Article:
After my appointment at the immigration office, where I learned that the normal processing time had doubled, and that some beaten-down public servant in Nebraska was still processing applications submitted under a different President, while the portrait of the sitting one leered at her from a gray and hopeless wall, I decided that instead of retreating back to my apartment and stewing over it, I needed a beer. Now.

That’s how I ended up eating mediocre Chinese food at Grand Central Market and knocking back watered down Budweisers at 11 in the morning. The Brazilian brewer who now owns this iconic American brand had cut so many corners that it was now impossible to get drunk off of this beverage. But it didn’t matter. I was drunk on rebellion.
 

3. Exercise (strenuously):

I haven’t done this yet, but I will have by the time this post is published. The best way to get rid of frustration and/or complacency is to find a track or open field somewhere, and just sprint until your lungs give out and your legs are so sore you just want to curl up into a fetal position on the field because you don’t have the energy to make your way home.

This is also a reminder that there are people out there who actually have to physically work for a living, and that whatever perceived injustices you think may have befallen you is not only insignificant, but borderline imaginary.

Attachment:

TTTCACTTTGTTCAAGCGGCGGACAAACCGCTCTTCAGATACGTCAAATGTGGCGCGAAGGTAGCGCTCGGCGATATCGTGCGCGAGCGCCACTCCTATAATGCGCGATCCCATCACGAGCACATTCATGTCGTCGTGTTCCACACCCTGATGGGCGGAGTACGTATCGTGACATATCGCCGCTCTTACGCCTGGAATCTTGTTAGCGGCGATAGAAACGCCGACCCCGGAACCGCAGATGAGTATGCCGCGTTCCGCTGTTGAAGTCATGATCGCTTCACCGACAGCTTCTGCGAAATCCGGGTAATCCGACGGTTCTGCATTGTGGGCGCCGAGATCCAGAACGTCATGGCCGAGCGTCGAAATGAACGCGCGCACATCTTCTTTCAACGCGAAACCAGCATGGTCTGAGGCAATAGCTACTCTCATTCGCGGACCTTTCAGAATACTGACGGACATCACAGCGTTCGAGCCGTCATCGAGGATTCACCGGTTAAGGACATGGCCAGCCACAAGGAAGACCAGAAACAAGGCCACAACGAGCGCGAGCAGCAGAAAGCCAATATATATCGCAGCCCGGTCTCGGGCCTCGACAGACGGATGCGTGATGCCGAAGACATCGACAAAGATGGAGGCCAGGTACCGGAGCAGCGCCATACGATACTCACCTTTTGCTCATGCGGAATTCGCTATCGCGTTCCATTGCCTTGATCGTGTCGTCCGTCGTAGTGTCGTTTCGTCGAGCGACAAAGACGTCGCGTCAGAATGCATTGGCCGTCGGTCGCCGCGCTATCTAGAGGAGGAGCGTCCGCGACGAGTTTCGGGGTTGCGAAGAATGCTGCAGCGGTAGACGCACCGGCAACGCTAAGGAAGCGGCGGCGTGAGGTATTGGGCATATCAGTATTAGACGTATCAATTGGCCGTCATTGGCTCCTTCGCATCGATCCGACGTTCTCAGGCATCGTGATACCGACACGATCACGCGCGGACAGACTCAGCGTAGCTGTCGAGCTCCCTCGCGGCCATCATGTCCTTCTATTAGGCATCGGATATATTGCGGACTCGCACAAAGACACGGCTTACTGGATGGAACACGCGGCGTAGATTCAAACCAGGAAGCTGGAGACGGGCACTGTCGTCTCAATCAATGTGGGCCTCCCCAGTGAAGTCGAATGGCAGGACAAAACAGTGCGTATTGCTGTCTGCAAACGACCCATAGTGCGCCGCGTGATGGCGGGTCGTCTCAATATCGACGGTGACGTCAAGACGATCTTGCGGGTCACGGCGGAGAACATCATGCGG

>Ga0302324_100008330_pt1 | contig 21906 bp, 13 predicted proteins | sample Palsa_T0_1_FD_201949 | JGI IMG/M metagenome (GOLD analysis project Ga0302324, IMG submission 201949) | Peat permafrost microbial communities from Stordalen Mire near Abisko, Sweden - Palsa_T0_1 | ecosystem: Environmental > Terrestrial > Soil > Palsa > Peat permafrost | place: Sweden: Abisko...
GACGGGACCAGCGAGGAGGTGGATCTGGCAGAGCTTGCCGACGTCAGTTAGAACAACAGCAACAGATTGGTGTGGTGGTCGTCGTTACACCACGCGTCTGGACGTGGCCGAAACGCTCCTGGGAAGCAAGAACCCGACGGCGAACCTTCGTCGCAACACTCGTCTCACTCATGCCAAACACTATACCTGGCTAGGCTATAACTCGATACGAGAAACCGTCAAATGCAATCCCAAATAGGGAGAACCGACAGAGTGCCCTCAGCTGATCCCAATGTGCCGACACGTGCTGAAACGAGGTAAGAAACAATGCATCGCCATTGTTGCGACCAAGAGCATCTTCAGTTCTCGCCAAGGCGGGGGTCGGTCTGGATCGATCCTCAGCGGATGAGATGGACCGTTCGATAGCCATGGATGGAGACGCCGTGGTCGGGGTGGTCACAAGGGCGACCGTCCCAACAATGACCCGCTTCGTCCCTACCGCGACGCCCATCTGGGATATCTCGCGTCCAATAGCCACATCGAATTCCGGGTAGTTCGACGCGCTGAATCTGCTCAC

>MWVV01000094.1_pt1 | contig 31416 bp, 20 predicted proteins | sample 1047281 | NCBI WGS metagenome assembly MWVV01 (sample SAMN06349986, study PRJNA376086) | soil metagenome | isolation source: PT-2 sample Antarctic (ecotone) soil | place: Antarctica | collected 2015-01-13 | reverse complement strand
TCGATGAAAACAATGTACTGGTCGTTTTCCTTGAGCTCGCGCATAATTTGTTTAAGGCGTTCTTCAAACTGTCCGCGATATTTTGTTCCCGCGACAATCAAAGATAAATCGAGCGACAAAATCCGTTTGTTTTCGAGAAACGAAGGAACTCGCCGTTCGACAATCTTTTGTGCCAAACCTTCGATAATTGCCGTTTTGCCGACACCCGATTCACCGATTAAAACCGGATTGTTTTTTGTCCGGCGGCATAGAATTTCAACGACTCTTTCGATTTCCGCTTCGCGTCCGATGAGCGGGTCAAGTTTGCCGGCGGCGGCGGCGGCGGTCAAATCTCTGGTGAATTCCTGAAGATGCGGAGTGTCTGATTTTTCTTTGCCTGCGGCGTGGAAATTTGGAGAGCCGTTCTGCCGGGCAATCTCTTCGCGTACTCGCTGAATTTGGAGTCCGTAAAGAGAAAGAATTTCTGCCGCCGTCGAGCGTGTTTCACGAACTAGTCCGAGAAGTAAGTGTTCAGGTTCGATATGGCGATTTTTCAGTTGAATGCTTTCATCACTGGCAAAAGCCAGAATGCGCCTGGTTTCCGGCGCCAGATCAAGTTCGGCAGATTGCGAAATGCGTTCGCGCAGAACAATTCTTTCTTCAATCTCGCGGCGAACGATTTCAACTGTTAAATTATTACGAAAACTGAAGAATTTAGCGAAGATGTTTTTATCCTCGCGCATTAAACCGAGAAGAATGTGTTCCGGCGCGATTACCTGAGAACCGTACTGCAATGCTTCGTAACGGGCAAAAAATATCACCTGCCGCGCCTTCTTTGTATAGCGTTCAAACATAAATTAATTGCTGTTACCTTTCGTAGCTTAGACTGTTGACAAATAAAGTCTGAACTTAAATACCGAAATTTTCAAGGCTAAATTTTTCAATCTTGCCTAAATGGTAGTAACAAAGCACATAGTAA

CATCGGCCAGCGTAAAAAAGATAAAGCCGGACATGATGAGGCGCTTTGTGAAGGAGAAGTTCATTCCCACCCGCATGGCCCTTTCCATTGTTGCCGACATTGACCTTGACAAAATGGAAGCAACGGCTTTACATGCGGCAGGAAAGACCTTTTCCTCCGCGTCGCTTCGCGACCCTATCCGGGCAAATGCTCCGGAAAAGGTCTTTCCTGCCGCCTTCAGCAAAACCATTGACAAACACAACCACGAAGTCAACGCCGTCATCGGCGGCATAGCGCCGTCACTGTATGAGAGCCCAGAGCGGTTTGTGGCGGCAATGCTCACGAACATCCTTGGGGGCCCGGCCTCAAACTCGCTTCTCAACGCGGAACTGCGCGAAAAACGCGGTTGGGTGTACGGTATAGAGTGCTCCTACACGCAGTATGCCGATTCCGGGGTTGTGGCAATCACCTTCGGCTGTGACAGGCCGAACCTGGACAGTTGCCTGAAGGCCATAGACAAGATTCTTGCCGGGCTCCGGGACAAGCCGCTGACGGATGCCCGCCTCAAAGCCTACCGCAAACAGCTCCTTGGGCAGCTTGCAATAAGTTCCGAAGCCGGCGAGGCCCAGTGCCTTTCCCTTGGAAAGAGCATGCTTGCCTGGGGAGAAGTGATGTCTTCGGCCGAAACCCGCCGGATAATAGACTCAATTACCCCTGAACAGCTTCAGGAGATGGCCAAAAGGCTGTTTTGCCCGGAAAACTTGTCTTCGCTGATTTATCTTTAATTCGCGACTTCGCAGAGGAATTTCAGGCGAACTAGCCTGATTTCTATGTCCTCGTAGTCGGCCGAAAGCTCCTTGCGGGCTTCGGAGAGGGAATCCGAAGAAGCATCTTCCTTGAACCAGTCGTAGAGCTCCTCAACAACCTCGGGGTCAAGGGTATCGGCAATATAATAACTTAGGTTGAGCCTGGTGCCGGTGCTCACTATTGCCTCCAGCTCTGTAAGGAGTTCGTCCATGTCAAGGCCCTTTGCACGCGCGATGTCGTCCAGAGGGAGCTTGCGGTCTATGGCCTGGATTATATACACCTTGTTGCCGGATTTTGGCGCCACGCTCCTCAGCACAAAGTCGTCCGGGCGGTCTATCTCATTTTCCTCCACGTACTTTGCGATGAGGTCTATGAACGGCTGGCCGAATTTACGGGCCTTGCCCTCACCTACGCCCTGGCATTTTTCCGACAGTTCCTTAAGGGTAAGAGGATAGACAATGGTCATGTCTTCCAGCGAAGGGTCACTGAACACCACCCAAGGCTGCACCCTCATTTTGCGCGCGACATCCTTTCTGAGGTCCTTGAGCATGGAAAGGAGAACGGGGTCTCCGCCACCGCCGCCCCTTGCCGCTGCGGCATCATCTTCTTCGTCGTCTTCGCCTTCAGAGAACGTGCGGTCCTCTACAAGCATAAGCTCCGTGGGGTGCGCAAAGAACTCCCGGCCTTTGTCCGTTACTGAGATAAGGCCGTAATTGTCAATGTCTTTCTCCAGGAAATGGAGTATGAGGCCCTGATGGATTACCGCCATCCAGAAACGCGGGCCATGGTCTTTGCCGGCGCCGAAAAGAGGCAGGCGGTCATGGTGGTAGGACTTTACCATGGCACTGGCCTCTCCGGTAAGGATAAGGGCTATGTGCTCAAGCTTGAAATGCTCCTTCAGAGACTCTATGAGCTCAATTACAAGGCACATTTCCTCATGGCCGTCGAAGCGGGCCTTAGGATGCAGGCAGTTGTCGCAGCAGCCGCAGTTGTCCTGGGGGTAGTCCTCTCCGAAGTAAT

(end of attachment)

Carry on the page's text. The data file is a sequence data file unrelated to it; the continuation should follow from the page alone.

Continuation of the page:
4. Let go of aNY expectations

One of the main things I learned after spending a month writing in the Taiwanese countryside is that it’s absolutely possible to work and produce without motivation. It’s actually one of the hallmarks of being a professional. First, you just have to let go of any hope or expectation that the work will be any good, or that you have any semblance of an image or reputation to protect, and the words will gush out of you like groundwater.

Just remember to filter out the raw sewage after it’s all said and done.  
 

5. Remind yourself that everything is temporary

Here are some photos I took from my antique iPhone 4 during my month-long stay in Chishang Township in Taitung county, a sparsely populated region on the southeastern seaboard of Taiwan.

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I plan on writing a detailed post on the things I did there (in Tatung), but I can say with certainty that I’ve never felt more creatively rejuvenated by an experience. So rejuvenated in fact, that I thought I could carry that feeling of lightness and productivity with me when I returned to Los Angeles.

But of course, the exact opposite happened: I completed my backlog of client work with excruciating difficulty, I missed two blog post deadlines, and wrote zero more words of fiction. The time I spent in rural Taiwan seemed like a whole lifetime ago. How could I ever have been so relaxed, productive and spontaneous? To use the military slang, Jennie and I now find ourselves firmly “in the shit.”

But then again, won’t this moment be temporary too? In the grand scheme of things, won’t this final stretch be something that quickly fades in memory?  If so, then what’s the use of complaining and acting as if things will never change?

It’s better to remind ourselves that all the good or bad things that have happened to us, as well everything that has yet to happen, is all temporary. The most important thing is to stay focused on our long term plans and goals and to navigate this rough patch with at least some semblance of patience and dignity.


All these moments will be lost in time, like tears in rain.
— Roy Batty, Bladerunner